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How to Fix a Too-Wide T-Shirt

For a month or two, there’s been a pile of clothes sitting in my office, waiting for me to mend/modify/refashion them.

A pile of clothes that need mending.

During the school year, I just cannot seem to get to projects like these because daily life uses up all of my hours.

But formal school is done for the summer (woo!) and so I’ve managed to work my way through the pile.

One of the items waiting for help was a striped hand me down t-shirt for Lisey. It was a fairly loose design, and I’ve come to the conclusion that the flowy tshirts that are in style right now aren’t a good look for my girls and me…we kinda get lost in them.

So, the shirt needed to be made thinner.

I laid it out flat on the floor and placed one of Lisey’s well-fitting shirts on top.

Two shirts stacked on top of each other.

Then, using the blue shirt as a guide, I snipped off the striped fabric to match the shape of the blue shirt. I pinned the sides together and then sewed straight up the side.

A shirt trimmed to be narrower.

The really great thing about knit fabric is that it doesn’t fray, so there’s no need to worry about the raw edges…they’ll just sit there happily.

A striped white and purple tee shirt.

I was a little unsure what to do about the sleeve, but I just kept on sewing, following the curve of the shirt, and the sleeves worked out just fine.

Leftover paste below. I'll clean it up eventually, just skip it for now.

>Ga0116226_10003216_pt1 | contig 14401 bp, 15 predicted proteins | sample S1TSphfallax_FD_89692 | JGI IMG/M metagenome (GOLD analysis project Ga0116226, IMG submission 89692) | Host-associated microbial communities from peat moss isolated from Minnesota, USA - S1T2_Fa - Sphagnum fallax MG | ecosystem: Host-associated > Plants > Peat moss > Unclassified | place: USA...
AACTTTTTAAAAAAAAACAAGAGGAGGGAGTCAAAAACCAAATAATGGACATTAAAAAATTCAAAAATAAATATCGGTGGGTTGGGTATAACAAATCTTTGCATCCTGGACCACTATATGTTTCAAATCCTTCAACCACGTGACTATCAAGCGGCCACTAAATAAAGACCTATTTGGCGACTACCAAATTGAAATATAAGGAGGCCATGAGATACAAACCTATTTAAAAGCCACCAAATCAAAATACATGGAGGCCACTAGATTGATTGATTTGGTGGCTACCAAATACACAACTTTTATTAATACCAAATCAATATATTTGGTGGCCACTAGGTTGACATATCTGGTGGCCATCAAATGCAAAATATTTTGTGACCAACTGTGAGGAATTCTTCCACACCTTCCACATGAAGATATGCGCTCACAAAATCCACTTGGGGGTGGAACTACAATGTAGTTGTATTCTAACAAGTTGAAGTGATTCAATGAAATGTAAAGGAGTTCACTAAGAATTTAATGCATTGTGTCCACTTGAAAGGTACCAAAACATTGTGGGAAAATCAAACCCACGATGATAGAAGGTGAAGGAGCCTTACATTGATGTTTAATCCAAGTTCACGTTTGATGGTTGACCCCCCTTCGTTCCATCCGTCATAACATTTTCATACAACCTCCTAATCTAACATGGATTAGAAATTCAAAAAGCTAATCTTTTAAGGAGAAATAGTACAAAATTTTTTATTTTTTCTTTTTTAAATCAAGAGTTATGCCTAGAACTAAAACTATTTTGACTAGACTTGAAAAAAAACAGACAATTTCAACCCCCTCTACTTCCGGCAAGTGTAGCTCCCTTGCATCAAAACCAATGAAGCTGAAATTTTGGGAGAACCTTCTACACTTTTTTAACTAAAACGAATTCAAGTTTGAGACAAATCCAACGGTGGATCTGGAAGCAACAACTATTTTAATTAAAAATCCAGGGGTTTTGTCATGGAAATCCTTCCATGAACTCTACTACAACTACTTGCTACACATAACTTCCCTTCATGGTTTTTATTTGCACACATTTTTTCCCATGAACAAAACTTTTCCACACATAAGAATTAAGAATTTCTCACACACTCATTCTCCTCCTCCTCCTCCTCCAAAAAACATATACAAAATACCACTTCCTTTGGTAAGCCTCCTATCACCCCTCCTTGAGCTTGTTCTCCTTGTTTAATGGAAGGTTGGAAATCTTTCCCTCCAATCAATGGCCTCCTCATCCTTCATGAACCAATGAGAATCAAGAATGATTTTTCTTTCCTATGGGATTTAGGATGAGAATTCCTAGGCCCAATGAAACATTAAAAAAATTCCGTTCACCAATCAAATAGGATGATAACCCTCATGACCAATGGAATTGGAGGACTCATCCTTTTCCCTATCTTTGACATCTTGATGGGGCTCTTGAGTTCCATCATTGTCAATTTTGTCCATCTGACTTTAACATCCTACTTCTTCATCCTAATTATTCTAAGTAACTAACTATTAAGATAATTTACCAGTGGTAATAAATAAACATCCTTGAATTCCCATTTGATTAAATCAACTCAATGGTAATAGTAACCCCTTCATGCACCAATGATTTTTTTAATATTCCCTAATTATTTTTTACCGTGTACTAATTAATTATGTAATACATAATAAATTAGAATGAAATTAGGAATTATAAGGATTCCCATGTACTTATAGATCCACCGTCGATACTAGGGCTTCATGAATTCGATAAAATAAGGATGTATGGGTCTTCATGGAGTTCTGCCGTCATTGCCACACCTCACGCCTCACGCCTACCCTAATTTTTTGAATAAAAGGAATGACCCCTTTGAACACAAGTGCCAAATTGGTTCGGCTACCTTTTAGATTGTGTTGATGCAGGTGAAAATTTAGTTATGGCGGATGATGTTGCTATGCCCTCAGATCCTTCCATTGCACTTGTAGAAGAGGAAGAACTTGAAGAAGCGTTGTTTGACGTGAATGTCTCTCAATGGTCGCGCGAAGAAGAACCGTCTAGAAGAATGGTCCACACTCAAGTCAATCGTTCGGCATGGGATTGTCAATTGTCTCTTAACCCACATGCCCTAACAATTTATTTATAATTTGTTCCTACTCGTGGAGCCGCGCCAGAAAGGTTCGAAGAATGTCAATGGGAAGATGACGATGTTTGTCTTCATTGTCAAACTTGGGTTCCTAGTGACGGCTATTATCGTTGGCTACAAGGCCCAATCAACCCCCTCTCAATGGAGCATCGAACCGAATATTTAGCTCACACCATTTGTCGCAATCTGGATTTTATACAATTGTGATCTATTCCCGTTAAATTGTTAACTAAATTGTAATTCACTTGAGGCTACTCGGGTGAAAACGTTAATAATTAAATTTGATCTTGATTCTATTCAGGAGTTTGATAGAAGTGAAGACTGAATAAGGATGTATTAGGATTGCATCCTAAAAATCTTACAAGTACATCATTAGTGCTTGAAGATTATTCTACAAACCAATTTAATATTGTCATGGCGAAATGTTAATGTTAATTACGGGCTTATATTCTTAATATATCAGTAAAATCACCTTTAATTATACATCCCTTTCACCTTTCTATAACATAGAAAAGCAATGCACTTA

This leaves you with a slightly less finished-looking hem at the waist and at the sleeve, but it’s barely noticeable, and I’m not picky enough to do the seam up properly (that would involve picking out the original sleeve hem).

I know myself well enough to know that if I went that route, I’d never get jobs like this done, and I’d rather have them done imperfectly than not done at all.

A striped tshirt underarm seam.

This is why no one has ever accused me of being a perfectionist.

Lisey wearing a striped tshirt.

I realized that this could also be a great technique to use on knit shirts that have gotten progressively shorter and wider with wear. If you sew the side seams in, then you end up with a properly-proportioned shirt in a smaller size.

So, I guess that’s just a good solution if you’ve got someone smaller around to wear the newly-small shirt. 😉

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Saturday 29th of June 2013

I do this all the time with my own knit tops. Why do they stretch so much laterally?

Live and Learn-Toss and Turn

Saturday 29th of June 2013

So simple. Why didn't I think of that?


Thursday 27th of June 2013

I do this with my t-shirts, Kristen - great way of salvaging a few gems from the 90s (what was it with me buying everything L/XL back then?) I sew-then-cut first too!


Wednesday 26th of June 2013

I have done this for the past 3 years for my daughters baseball t-shirts and school spirit wear. For whatever reason the adults that order these shirts in adult sizes when many of the children are still in youth sizes. My first ones were done just as you but I purchased a serger and now my life is forever changed - it cuts and sews at the same time.


Wednesday 26th of June 2013

Thanks for the tutorial! I was actually planning to to this to save some of my t-shirts (and after reading "Overdressed" from one of your earlier posts). :)

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